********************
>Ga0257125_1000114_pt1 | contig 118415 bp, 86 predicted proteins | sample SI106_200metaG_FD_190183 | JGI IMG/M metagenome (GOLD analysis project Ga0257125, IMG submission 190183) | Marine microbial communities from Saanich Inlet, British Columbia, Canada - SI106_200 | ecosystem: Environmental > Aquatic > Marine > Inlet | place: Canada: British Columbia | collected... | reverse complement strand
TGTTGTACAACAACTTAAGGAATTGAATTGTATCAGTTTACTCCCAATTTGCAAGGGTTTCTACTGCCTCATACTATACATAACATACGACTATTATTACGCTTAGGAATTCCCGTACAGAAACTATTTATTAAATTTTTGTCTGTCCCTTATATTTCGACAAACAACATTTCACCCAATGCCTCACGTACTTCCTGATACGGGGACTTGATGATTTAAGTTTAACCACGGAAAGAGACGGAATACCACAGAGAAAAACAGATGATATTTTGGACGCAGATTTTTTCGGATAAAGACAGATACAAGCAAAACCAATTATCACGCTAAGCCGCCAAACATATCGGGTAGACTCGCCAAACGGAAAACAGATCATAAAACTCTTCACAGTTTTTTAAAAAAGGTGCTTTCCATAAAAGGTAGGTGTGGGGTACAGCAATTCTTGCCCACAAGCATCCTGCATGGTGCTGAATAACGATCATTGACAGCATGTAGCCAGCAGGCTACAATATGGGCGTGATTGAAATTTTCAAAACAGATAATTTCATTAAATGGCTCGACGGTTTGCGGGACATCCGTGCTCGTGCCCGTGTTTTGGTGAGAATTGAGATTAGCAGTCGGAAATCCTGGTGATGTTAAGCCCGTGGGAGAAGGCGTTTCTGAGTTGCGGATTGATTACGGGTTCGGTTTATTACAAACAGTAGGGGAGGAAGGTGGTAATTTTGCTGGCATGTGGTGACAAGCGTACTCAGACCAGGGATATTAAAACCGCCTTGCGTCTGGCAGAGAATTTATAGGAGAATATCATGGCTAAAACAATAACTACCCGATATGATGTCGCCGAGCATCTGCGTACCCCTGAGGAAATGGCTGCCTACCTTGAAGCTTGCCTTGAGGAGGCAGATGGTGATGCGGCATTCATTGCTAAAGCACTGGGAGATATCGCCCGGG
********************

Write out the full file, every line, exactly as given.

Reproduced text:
>Ga0257125_1000114_pt1 | contig 118415 bp, 86 predicted proteins | sample SI106_200metaG_FD_190183 | JGI IMG/M metagenome (GOLD analysis project Ga0257125, IMG submission 190183) | Marine microbial communities from Saanich Inlet, British Columbia, Canada - SI106_200 | ecosystem: Environmental > Aquatic > Marine > Inlet | place: Canada: British Columbia | collected... | reverse complement strand
TGTTGTACAACAACTTAAGGAATTGAATTGTATCAGTTTACTCCCAATTTGCAAGGGTTTCTACTGCCTCATACTATACATAACATACGACTATTATTACGCTTAGGAATTCCCGTACAGAAACTATTTATTAAATTTTTGTCTGTCCCTTATATTTCGACAAACAACATTTCACCCAATGCCTCACGTACTTCCTGATACGGGGACTTGATGATTTAAGTTTAACCACGGAAAGAGACGGAATACCACAGAGAAAAACAGATGATATTTTGGACGCAGATTTTTTCGGATAAAGACAGATACAAGCAAAACCAATTATCACGCTAAGCCGCCAAACATATCGGGTAGACTCGCCAAACGGAAAACAGATCATAAAACTCTTCACAGTTTTTTAAAAAAGGTGCTTTCCATAAAAGGTAGGTGTGGGGTACAGCAATTCTTGCCCACAAGCATCCTGCATGGTGCTGAATAACGATCATTGACAGCATGTAGCCAGCAGGCTACAATATGGGCGTGATTGAAATTTTCAAAACAGATAATTTCATTAAATGGCTCGACGGTTTGCGGGACATCCGTGCTCGTGCCCGTGTTTTGGTGAGAATTGAGATTAGCAGTCGGAAATCCTGGTGATGTTAAGCCCGTGGGAGAAGGCGTTTCTGAGTTGCGGATTGATTACGGGTTCGGTTTATTACAAACAGTAGGGGAGGAAGGTGGTAATTTTGCTGGCATGTGGTGACAAGCGTACTCAGACCAGGGATATTAAAACCGCCTTGCGTCTGGCAGAGAATTTATAGGAGAATATCATGGCTAAAACAATAACTACCCGATATGATGTCGCCGAGCATCTGCGTACCCCTGAGGAAATGGCTGCCTACCTTGAAGCTTGCCTTGAGGAGGCAGATGGTGATGCGGCATTCATTGCTAAAGCACTGGGAGATATCGCCCGGG